A nursing assistant passed by warning me, "She may not let go." I stayed. Another nursing assistant walked by a few minutes later asking me if I wanted her to pry me away from the embrace. I gratefully declined with my eyes. What she didn't know was that I needed the hug as much as she did, she was giving me life and strength while I did the same for her. In the meantime another resident, Lily, soon to become my friend, was wheeled next to us. "Well, isn't that nice. We all need a hug once in a while." I responded, "They're good for our health." "Better than all the pills they give us," she replied. "I believe she knows." Pretty soon a third nurse came and said it was time to take her back to her room. I placed my forehead on hers and looked into her tired eyes. There was the mucus that accumulates in the eyes of those dying. She held on to my head and back. As we parted I kissed her hand and felt her, thanking her for helping me.

A week later Eileen died, she would have been 103 in October. There was wisdom in her dying, a wisdom I hope to learn in my living: to take off uncomfortable shoes, ask for help, and hold on to a hug for as long as needed, intuitively knowing what will bring peace.

With you, and Eileen,

Sunday, July 17, 2011

peace within

The tires of the car seemed to wake up the road on the silent ride towards the fields. We wrapped belts around our waists with bucket looped in them and walked through the crisp morning air towards the bushes. The branches arched over the groves, weighed down by the weight of the berries. The rays of sunlight bathed us through smeared clouds as, in the distance, a girl sang In the Jungle with all her might. With the passing of an hour our brows were wet with sweat and our trunk full of over 5 gallons of blueberries. Children chased each other blithely through the bushes and laughter traveled through the field. We weighed the berries and left the money in an envelope for the farmers.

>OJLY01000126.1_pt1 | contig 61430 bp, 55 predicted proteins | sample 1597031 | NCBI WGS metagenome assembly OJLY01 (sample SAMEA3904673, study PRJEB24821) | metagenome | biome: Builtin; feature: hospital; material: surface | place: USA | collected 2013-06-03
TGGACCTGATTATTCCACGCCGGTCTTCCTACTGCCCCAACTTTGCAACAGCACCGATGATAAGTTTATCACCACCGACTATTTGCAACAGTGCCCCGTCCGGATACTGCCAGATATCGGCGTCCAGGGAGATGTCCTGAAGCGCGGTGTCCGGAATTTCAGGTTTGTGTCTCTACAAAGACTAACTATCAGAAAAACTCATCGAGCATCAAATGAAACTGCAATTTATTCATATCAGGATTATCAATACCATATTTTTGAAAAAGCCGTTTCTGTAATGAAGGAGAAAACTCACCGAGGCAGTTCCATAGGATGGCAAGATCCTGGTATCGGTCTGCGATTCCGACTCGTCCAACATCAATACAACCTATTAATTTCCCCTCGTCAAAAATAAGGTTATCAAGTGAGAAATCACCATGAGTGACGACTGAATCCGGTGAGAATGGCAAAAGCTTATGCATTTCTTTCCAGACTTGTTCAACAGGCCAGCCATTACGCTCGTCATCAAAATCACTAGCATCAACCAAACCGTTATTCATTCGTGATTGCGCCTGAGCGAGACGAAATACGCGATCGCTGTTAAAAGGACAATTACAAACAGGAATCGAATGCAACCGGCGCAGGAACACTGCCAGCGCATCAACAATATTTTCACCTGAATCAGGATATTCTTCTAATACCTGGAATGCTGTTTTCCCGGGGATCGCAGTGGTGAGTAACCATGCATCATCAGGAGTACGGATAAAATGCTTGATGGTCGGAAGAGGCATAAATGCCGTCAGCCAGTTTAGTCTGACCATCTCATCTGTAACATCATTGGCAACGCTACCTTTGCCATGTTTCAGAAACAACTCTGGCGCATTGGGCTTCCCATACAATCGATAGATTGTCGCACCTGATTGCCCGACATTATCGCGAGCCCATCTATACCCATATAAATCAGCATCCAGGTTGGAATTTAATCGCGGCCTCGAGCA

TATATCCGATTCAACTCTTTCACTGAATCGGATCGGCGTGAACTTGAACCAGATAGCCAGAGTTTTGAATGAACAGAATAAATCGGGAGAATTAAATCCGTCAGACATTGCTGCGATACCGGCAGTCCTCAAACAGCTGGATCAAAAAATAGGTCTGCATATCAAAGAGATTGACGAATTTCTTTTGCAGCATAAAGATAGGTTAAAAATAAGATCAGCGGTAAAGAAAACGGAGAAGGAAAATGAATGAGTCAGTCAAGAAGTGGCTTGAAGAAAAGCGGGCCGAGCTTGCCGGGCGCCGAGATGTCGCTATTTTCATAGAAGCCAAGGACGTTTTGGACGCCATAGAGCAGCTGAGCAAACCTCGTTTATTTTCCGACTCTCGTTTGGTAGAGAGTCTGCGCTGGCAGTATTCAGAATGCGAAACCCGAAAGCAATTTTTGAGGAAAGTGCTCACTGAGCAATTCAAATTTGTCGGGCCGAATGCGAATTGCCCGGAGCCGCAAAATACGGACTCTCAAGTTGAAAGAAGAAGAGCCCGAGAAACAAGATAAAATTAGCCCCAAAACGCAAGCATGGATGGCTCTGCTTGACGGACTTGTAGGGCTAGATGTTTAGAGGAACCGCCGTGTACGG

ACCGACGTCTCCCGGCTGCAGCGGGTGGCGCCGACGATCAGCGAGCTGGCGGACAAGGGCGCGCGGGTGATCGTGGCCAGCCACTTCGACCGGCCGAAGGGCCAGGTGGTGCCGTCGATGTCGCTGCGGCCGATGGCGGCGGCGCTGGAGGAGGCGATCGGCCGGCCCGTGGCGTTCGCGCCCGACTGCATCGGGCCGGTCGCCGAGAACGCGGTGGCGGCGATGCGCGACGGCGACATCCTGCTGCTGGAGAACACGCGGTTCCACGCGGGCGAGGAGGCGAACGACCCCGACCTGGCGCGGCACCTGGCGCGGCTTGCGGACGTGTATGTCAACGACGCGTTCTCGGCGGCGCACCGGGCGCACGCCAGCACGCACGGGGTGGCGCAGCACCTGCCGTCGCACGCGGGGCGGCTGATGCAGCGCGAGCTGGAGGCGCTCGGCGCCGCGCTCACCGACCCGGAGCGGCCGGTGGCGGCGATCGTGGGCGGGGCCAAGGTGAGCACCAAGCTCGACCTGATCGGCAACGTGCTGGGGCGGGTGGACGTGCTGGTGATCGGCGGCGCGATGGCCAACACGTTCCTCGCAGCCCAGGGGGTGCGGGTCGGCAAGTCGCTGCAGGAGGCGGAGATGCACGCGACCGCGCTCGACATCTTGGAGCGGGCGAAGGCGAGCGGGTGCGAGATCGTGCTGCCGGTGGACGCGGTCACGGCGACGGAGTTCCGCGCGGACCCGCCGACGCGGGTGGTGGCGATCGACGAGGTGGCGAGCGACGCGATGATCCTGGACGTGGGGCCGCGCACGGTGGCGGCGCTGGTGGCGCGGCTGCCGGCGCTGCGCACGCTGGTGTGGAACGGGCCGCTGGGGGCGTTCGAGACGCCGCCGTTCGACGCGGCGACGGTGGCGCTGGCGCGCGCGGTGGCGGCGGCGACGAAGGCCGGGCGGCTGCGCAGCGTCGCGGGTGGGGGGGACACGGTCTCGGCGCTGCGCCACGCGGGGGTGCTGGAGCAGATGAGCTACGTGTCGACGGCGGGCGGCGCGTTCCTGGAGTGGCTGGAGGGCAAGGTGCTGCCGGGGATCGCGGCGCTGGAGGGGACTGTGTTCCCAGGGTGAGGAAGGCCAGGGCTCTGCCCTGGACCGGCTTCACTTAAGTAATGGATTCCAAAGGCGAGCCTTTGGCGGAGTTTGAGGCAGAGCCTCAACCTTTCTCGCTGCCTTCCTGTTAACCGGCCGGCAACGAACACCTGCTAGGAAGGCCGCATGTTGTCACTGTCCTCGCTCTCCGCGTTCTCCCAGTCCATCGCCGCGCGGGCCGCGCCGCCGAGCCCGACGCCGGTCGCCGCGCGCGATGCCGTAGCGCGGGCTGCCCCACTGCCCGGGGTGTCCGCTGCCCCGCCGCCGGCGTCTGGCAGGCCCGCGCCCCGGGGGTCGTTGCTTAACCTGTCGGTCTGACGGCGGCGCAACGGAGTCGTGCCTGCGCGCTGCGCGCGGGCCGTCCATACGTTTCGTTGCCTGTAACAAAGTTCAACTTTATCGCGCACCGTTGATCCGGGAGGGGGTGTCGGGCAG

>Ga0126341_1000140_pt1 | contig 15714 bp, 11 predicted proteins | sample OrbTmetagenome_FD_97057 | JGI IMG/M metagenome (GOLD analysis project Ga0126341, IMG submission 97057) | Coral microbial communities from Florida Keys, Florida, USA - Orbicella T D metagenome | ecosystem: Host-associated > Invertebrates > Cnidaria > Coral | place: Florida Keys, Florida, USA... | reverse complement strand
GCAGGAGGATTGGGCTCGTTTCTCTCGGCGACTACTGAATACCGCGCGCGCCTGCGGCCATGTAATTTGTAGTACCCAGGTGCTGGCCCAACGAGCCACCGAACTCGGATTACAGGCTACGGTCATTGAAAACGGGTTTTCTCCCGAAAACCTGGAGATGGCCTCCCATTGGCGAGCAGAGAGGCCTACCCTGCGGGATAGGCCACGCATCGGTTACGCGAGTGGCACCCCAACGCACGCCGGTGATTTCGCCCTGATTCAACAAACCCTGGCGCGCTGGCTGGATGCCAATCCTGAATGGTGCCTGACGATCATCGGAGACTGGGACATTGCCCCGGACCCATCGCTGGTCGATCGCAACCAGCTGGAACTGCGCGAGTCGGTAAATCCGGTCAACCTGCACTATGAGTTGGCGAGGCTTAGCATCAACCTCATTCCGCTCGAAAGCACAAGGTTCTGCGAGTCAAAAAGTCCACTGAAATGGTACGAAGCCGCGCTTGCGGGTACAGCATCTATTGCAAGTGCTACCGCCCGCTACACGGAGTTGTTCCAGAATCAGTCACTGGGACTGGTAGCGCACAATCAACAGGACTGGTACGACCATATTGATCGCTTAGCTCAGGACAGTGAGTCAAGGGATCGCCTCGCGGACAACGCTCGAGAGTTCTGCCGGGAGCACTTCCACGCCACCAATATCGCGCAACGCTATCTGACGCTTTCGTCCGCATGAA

On the ride home we looked at the sky slowly blend with ominous grey clouds as we savored the sweet fruits in our mouths.

O Love my God! When I in awesome wonder
Consider all the works Your hands have made.
I see the stars, I hear the rolling thunder,
Your power throughout the universe displayed.
Then sings my soul, my Saviour God, to You;
How great You are, how great You are!
Then sings my soul, My Saviour God, to You:
How great You are, how great You are!
When through the woods and forest glades I wander
And hear the birds sing sweetly in the trees;
When I look down from lofty mountain grandeur
And hear the brook and feel the gentle breeze:
Then sings my soul, my Saviour God, to You;
How great You are, how great You are!
Then sings my soul, My Saviour God, to You:
How great You are, how great You are!
(modified version of How Great Thou Art by Carl Gustav Boberg)
With you,